Quintus Fulvius Lippinus (aka Fulvius Hirpinus) was a Roman who lived around the middle of the first century BC. He went down in culinary history for his development of certain farming methods, particularly his method of farming and fattening edible water snails.
He lived in the formerly Estruscan areas of Italy: “It is reported that Quintus Fulvius Lippinus has a preserve in the vicinity of Tarquinii of forty iugera…. and an even larger one near Statonia, and some in other places.” Marcus Terentius Varro. On Agriculture. 3.12.1.
Famous for farming snails
Lippinus created safe ponds for his snails, enclosing the ponds in pens called “cochlearia”, or “snaileries.” He kept different snail breeds segregated by pen: Reatine (white snails), Illyrian snails (very large), African snails (good breeders) and Solitanian snails (considered a particular delicacy.)
He fed the snails a special feed that he developed himself, based on wine must and flour. All the snails grew very large on the diet: Pliny the historian maintained that some of Fulvius Lippinus’ snails grew so large, that their shells could hold 20 pints (10 litres) of liquid. [Ed: almost certainly an exaggeration.]
Also developed pens for game animals
Lippinus also had enclosures in which he farmed and bred hares, deer, and wild sheep, according to Marcus Terentius Varro. ”…in which are enclosed, not only the animals I have named, but also wild sheep.” Marcus Terentius Varro. On Agriculture. 3.12.1.
“Fulvius Lippinus was the first person of Roman nationality who invented preserves for wild pigs and the other kinds of game: he introduced keeping wild animals in the district of Tarquinii; and he did not long lack imitators, Lucius Lucullus and Quintus Hortensius.” Pliny the Elder. Natural History. 8.78.2.
Nothing else of him is known.
Literature & Lore
Fulvius Lippinus Mentioned in Pliny
Pliny the Elder recorded the snail raising in his natural history:
“Fulvius Lupinus first formed preserves for sea-snails, in the territory of Tarquinii, shortly before the civil war between Cæsar and Pompeius Magnus. He also carefully distinguished them by their several species, separating them from one another. The white ones were those that are produced in the district of Reate; those of Illyria were remarkable for the largeness of their size; while those from Africa were the most prolific; those, however, from the Promontory of the Sun were the most esteemed of all. For the purpose, also, of fattening them, he invented a mixture of boiled wine, spelt-meal, and other substances; so that fattened periwinkles even became quite an object of gastronomy; and the art of breeding them was brought to such a pitch of perfection, that the shell of a single animal would hold as much as eighty quadrantes. This we learn from M. Varro.” — Pliny the Elder. Natural History. Book 9. Chapter 82. 173 – 174.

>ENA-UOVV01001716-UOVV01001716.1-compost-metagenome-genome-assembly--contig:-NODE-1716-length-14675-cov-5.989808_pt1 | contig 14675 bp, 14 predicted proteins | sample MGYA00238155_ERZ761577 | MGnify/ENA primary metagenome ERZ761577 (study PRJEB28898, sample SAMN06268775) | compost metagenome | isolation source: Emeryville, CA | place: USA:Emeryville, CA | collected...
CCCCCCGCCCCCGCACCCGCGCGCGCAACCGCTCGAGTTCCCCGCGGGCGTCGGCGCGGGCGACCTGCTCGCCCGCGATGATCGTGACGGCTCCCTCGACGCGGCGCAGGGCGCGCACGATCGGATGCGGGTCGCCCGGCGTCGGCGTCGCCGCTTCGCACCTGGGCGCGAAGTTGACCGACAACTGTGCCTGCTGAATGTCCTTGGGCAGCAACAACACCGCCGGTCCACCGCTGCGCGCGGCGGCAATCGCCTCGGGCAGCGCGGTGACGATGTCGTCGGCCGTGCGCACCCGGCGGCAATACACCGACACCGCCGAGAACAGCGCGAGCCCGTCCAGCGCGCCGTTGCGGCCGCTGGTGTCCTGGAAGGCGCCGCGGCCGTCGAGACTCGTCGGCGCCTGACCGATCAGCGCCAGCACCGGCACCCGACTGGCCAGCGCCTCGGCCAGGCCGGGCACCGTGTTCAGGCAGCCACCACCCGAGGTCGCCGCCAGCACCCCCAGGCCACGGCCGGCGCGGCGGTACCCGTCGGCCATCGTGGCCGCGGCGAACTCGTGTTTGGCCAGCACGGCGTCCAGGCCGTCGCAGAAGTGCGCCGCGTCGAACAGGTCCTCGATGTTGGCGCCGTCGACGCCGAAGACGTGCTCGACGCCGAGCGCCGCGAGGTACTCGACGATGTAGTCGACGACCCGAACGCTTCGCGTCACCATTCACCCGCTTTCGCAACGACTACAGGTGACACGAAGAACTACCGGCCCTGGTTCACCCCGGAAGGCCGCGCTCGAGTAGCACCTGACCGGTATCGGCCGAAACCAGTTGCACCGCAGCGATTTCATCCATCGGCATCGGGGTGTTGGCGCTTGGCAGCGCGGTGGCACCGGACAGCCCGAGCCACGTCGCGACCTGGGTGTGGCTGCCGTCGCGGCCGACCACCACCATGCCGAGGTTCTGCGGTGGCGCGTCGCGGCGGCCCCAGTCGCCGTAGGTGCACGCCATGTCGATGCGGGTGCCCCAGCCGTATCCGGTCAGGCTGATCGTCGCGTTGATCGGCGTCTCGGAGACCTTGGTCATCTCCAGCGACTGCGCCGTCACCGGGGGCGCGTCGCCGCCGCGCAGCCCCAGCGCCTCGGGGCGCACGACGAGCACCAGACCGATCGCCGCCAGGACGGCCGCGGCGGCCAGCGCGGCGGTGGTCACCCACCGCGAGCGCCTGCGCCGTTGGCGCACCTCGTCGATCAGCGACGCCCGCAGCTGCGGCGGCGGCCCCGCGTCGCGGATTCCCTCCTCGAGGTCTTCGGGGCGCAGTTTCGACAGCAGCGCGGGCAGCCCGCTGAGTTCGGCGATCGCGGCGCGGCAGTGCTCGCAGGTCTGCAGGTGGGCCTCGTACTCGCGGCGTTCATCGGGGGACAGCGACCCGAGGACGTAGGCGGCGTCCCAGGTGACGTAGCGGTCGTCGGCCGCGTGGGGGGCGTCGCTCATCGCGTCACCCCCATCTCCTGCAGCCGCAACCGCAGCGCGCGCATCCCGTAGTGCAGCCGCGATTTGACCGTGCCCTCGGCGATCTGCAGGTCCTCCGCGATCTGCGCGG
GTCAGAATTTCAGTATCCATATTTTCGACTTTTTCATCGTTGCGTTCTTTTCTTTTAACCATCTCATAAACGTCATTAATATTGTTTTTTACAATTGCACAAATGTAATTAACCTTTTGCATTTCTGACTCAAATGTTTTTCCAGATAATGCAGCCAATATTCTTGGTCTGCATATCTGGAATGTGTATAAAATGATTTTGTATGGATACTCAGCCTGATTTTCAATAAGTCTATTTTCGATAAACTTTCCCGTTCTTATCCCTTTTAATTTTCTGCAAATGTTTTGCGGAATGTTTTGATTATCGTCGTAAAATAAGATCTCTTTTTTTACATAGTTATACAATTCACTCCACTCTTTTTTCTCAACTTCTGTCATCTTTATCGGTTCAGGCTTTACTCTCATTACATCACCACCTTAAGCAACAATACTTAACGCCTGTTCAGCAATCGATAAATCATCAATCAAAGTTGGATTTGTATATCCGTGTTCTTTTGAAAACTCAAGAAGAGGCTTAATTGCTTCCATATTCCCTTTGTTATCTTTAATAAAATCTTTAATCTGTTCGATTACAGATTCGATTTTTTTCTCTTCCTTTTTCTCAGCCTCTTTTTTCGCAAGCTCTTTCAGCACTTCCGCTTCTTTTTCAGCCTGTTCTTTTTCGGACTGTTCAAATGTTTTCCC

Fulvius Lippinus mentioned in Varro
Marcus Varro wrote this in his “Roman Farm Management”:
“And turning to Merula, Axius continued: “Appius has lightened your task, my dear Merula, so far as concerns the matter of game, and briefly the second act of our drama may be brought to an end, for I do not seek to learn any thing about snails and dormice, which is all that is left on the programme, for there can be no great trouble in keeping them.”
“It is not so simple as you seem to think, my dear Axius,” replied Merula, “for a place suitable for keeping snails I must be not only in the open air but entirely surrounded by water, otherwise you will be kept running not only after the children but also the parents which you have supplied for breeding.”
“In other words,” said I, “they must be enclosed by water to save the maintenance of a slave catcher.”
“A place which is not baked by the sun and on which the dew remains is preferable,” continued Merula. “If the place you use for your snails is not supplied with dew naturally, as often is the case in sunny situations, and there is no available shady recess, such as is found under rocks or hills whose feet are laved by a lake or a stream, then you must supply dew artificially. This may be done by leading into the snailery a pipe on the end of which is fixed a rose nozzle, through which water is forced against a rock so that it scatters in spray. The problem of feeding snails is small, for they supply themselves without help, finding what they require as they creep over the level ground and also while clinging to the sides of a wall, if no running water prevents their access to it. On the hucksters’ stands they keep alive a long time, as it were chewing their own cud, all that is done for them being to supply a few laurel leaves and scatter a little bran over them: so a cook never knows whether he is cooking them alive or dead.
“There are many kinds of snails, such as the small white ones, which come from Reate: the large variety which are imported from Illyricum, and the medium size which come from Africa: but they vary in size in certain localities of each of those countries. Thus, there is found in Africa a variety which are called “solitannae” of so great size that their shells will hold ten quarts: and so in the other countries I have named they are found together of all sizes. They produce an innumerable progeny, which at first are very small and soft but develop their hard shell with time. If you have large islands in the enclosure you may expect a rich haul from your snails. Snails are fattened by placing them in a jar smeared with boiled must and corn meal, on which they feed, and pierced with holes to admit the air, but they are naturally hardy.” — Marcus Terentius Varro. Roman Farm Management (“De Agri Rustica”). Book III. 14.
Spencer Fullerton Baird. Report of the United States Commissioner of Fisheries for the fiscal year … with appendixes, Volume 3. United States Bureau of Fisheries. Government Printing Office, 1876. Page 20.